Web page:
The US Healthcare system is considered one of the best quality-wise, but that quality is not sustained without sacrifices. The US healthcare is not universal, and while there have been attempts to make it more affordable, it remains mostly unchanged. Other issues accompany its unaffordability and make the whole system seem flawed. Human resource managers working in healthcare may alleviate some of them, as the human factor is still important. This paper will highlight the major issues in US healthcare and the role HRM can play in resolving them, using possible scenarios.
The most glaring issue of US healthcare is, perhaps, its cost, or injustice. It affects everyone, regardless of their health insurance or income, although those who lack both are at a considerable disadvantage. The phenomena that significantly contribute to the unaffordability of healthcare are overdiagnosing, overtreatment, and overmedicalizing; all of them manifest while the general cost of healthcare is increasing (Dyck, 2019). Both healthy people and those who require treatment could be at risk of overdiagnosing. Although there are such services as Medicare and Medicaid, they are unable to cover the expenses fully.
Another issue that is deeply connected with injustice but has its own identity is racism in healthcare. People of color may experience differences in treatment, prejudice, and distrust towards the healthcare system, and some may have difficulties understanding the doctor (Abramson et al., 2015). Bailey et al. (2017) link discrimination in healthcare with residential segregation, as black neighborhoods have lower-quality medical facilities. The issue is deeply rooted in US history, but there might be room for future without racial disparities.
As the concerns for the environment increase, so does the healthcare’s role in treating diseases caused by human activities that damage nature, but it appears that the healthcare system also engages in it. According to Eckelman and Sherman (2016), “The practice of health care itself causes significant pollution, and, consequently, indirect adverse effects on public health.” The issue is linked with the fact that more resources are spent on healthcare than on some industries, about 20% of GDP (Eckelman and Sherman, 2016). While the negative impact of industrial waste is widely acknowledged, the same is not true for the waste produced by healthcare, although its effects are palpable. Overall, it might be unbecoming for the healthcare system to participate in harming nature and people, so there should be improvements in the way the healthcare system uses the provided resources.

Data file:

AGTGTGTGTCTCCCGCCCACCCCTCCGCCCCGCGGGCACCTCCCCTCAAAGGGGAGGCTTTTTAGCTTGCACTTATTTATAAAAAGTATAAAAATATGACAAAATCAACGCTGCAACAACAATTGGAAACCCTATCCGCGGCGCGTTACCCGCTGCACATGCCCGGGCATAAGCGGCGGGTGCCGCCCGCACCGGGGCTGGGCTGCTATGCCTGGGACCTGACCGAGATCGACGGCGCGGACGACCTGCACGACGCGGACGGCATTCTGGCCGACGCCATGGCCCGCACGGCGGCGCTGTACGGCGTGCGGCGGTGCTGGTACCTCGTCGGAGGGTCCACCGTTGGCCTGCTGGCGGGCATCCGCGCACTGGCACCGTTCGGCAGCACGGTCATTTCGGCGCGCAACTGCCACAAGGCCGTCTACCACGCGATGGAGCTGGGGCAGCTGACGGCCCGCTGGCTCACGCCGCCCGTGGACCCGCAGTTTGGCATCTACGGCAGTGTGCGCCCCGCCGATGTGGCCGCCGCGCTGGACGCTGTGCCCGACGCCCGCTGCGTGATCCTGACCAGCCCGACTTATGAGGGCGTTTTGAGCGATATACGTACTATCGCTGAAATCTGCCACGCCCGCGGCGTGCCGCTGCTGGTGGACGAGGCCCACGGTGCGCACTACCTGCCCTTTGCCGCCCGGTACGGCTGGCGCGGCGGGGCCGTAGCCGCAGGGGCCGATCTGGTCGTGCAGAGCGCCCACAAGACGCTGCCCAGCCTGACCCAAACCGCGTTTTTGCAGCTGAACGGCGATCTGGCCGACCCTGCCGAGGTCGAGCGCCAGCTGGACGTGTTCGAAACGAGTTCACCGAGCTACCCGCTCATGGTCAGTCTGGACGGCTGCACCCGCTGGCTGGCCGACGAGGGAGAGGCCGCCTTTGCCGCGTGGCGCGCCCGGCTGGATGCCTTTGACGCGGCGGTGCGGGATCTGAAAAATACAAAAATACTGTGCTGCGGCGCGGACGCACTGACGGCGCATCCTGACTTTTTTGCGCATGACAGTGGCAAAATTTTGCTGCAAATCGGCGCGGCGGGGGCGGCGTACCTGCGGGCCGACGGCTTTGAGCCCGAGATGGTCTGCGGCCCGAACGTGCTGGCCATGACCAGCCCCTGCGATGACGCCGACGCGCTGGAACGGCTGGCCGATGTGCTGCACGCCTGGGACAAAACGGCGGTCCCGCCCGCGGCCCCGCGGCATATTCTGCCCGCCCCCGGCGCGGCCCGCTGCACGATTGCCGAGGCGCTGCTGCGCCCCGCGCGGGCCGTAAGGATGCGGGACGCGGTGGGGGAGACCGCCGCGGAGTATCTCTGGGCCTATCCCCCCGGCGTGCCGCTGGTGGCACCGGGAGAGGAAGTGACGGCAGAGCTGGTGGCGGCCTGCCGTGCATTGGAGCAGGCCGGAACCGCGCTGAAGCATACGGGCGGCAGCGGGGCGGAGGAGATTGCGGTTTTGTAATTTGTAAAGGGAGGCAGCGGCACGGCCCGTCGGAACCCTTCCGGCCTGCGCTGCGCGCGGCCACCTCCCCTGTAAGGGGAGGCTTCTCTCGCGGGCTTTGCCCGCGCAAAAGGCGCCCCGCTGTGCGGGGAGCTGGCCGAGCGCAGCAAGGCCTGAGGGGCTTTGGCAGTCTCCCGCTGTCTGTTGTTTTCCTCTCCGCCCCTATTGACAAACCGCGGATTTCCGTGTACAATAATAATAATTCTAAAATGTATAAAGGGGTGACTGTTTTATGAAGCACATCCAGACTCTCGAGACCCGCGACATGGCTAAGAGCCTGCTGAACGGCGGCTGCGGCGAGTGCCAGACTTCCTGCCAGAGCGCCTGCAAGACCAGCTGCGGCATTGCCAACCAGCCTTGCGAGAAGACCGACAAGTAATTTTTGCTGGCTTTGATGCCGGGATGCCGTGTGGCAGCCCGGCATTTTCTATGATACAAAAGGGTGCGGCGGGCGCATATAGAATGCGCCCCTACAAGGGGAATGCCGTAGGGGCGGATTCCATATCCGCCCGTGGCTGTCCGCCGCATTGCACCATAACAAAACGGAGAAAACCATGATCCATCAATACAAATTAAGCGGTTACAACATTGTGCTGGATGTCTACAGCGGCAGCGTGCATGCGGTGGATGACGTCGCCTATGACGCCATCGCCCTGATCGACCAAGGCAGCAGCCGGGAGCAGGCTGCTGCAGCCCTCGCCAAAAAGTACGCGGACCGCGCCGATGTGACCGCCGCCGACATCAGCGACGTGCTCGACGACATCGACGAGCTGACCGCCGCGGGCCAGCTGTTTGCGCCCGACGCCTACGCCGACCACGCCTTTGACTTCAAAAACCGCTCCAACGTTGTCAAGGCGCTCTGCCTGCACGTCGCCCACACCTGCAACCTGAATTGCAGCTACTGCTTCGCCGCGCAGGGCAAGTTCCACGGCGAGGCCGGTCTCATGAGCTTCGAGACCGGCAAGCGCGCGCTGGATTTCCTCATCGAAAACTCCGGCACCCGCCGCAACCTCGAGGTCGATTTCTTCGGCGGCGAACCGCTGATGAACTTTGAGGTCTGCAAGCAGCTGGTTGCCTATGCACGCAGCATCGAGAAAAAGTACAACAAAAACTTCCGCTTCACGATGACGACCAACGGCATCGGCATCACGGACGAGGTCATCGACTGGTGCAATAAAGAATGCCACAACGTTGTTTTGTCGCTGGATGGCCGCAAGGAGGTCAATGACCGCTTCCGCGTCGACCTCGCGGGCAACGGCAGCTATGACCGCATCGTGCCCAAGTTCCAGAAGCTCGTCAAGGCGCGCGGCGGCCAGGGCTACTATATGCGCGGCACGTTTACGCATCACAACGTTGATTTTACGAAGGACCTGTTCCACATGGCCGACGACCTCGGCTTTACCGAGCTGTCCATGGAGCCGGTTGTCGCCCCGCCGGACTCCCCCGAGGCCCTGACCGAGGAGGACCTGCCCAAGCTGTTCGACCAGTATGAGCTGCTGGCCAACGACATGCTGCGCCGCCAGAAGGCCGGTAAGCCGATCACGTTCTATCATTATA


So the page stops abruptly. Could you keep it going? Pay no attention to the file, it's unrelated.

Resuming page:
Although the issues mentioned above are fundamental and can only be dismantled on the federal level, there are several measures that an HR manager can take to minimize them for a given medical organization. First of all, medical bills from the personnel can be tracked, especially if there are complaints, and those who overcharge patients can be discovered. An HR manager should initiate an investigation into the problem to learn the reasons for overcharging. If the reasons are unwarranted, then a staff member could receive appropriate punishment. Racism in healthcare can be resolved on two levels: when hiring staff and approaching problematic staff. When hiring, an HR manager should consider people of color to diversify the staff and avoid any bias. If there is a suspicion that members of the staff give favorable treatment to white citizens over minority groups, then the manager should immediately handle the situation. As for the ecological issue, it could be beyond an HR manager’s competence, but they could promote and reward reduction of waste and use of alternative energy sources, where it is applicable, among the staff.
In conclusion, the US healthcare system is imperfect and requires changes, but rather than waiting for the right politician to appear, one could start from their organization. The points highlighted in this paper may seem impossible to tackle for one organization, but it is still worth the effort. After all, healthcare’s priority should be saving people’s lives, and sometimes those lives are in danger due to other people, the people in charge of their lives.
Abramson, C. M., Hashemi, M., & Sánchez-Jankowski, M. (2015). Perceived discrimination in U.S. healthcare: Charting the effects of key social characteristics within and across racial groups. Preventive Medicine Reports, 2, 615-621. Web.
Bailey, Z. D., Krieger, N., & Agénor, M. (2017). Structural racism and health inequities in the USA: Evidence and interventions. The Lancet, 389(10077), 1453–1463. Web.
Dyck, A. J. (2019). Achieving justice in the U.S. healthcare system: Mercy is sustainable; the insatiable thirst for profit is not. Springer.
Eckelman, E. J., & Sherman, J. (2016). Environmental impacts of the U.S. health care system and effects on public health. PLOS ONE, 11(6), 1-14. Web.